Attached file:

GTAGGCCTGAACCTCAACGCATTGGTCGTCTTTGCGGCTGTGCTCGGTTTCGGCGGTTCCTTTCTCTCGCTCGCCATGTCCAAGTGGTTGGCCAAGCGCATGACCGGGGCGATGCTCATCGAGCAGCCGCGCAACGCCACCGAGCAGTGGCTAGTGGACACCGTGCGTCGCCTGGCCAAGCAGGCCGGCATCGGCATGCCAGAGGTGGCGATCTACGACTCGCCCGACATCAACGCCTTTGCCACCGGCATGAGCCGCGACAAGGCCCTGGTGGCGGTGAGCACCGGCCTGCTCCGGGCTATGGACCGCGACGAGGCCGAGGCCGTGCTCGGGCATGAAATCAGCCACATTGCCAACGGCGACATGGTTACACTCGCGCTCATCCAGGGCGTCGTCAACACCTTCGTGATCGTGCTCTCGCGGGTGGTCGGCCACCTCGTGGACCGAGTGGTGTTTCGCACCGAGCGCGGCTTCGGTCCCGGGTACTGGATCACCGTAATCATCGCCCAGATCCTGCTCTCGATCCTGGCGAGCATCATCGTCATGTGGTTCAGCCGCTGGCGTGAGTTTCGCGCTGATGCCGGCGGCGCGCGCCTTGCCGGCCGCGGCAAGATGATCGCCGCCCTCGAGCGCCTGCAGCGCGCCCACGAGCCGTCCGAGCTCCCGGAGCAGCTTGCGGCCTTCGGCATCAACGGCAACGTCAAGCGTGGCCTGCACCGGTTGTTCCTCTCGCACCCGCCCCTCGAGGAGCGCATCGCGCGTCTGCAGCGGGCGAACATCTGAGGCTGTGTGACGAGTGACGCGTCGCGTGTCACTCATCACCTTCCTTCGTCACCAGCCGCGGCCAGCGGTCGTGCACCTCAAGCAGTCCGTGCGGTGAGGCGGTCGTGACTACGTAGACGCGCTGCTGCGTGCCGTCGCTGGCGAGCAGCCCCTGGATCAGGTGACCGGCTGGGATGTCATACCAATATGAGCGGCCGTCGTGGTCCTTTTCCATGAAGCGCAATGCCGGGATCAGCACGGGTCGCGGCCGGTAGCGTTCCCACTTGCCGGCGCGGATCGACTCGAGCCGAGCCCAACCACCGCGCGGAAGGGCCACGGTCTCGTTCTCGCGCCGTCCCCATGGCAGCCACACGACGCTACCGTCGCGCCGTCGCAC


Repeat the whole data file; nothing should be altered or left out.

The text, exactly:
GTAGGCCTGAACCTCAACGCATTGGTCGTCTTTGCGGCTGTGCTCGGTTTCGGCGGTTCCTTTCTCTCGCTCGCCATGTCCAAGTGGTTGGCCAAGCGCATGACCGGGGCGATGCTCATCGAGCAGCCGCGCAACGCCACCGAGCAGTGGCTAGTGGACACCGTGCGTCGCCTGGCCAAGCAGGCCGGCATCGGCATGCCAGAGGTGGCGATCTACGACTCGCCCGACATCAACGCCTTTGCCACCGGCATGAGCCGCGACAAGGCCCTGGTGGCGGTGAGCACCGGCCTGCTCCGGGCTATGGACCGCGACGAGGCCGAGGCCGTGCTCGGGCATGAAATCAGCCACATTGCCAACGGCGACATGGTTACACTCGCGCTCATCCAGGGCGTCGTCAACACCTTCGTGATCGTGCTCTCGCGGGTGGTCGGCCACCTCGTGGACCGAGTGGTGTTTCGCACCGAGCGCGGCTTCGGTCCCGGGTACTGGATCACCGTAATCATCGCCCAGATCCTGCTCTCGATCCTGGCGAGCATCATCGTCATGTGGTTCAGCCGCTGGCGTGAGTTTCGCGCTGATGCCGGCGGCGCGCGCCTTGCCGGCCGCGGCAAGATGATCGCCGCCCTCGAGCGCCTGCAGCGCGCCCACGAGCCGTCCGAGCTCCCGGAGCAGCTTGCGGCCTTCGGCATCAACGGCAACGTCAAGCGTGGCCTGCACCGGTTGTTCCTCTCGCACCCGCCCCTCGAGGAGCGCATCGCGCGTCTGCAGCGGGCGAACATCTGAGGCTGTGTGACGAGTGACGCGTCGCGTGTCACTCATCACCTTCCTTCGTCACCAGCCGCGGCCAGCGGTCGTGCACCTCAAGCAGTCCGTGCGGTGAGGCGGTCGTGACTACGTAGACGCGCTGCTGCGTGCCGTCGCTGGCGAGCAGCCCCTGGATCAGGTGACCGGCTGGGATGTCATACCAATATGAGCGGCCGTCGTGGTCCTTTTCCATGAAGCGCAATGCCGGGATCAGCACGGGTCGCGGCCGGTAGCGTTCCCACTTGCCGGCGCGGATCGACTCGAGCCGAGCCCAACCACCGCGCGGAAGGGCCACGGTCTCGTTCTCGCGCCGTCCCCATGGCAGCCACACGACGCTACCGTCGCGCCGTCGCAC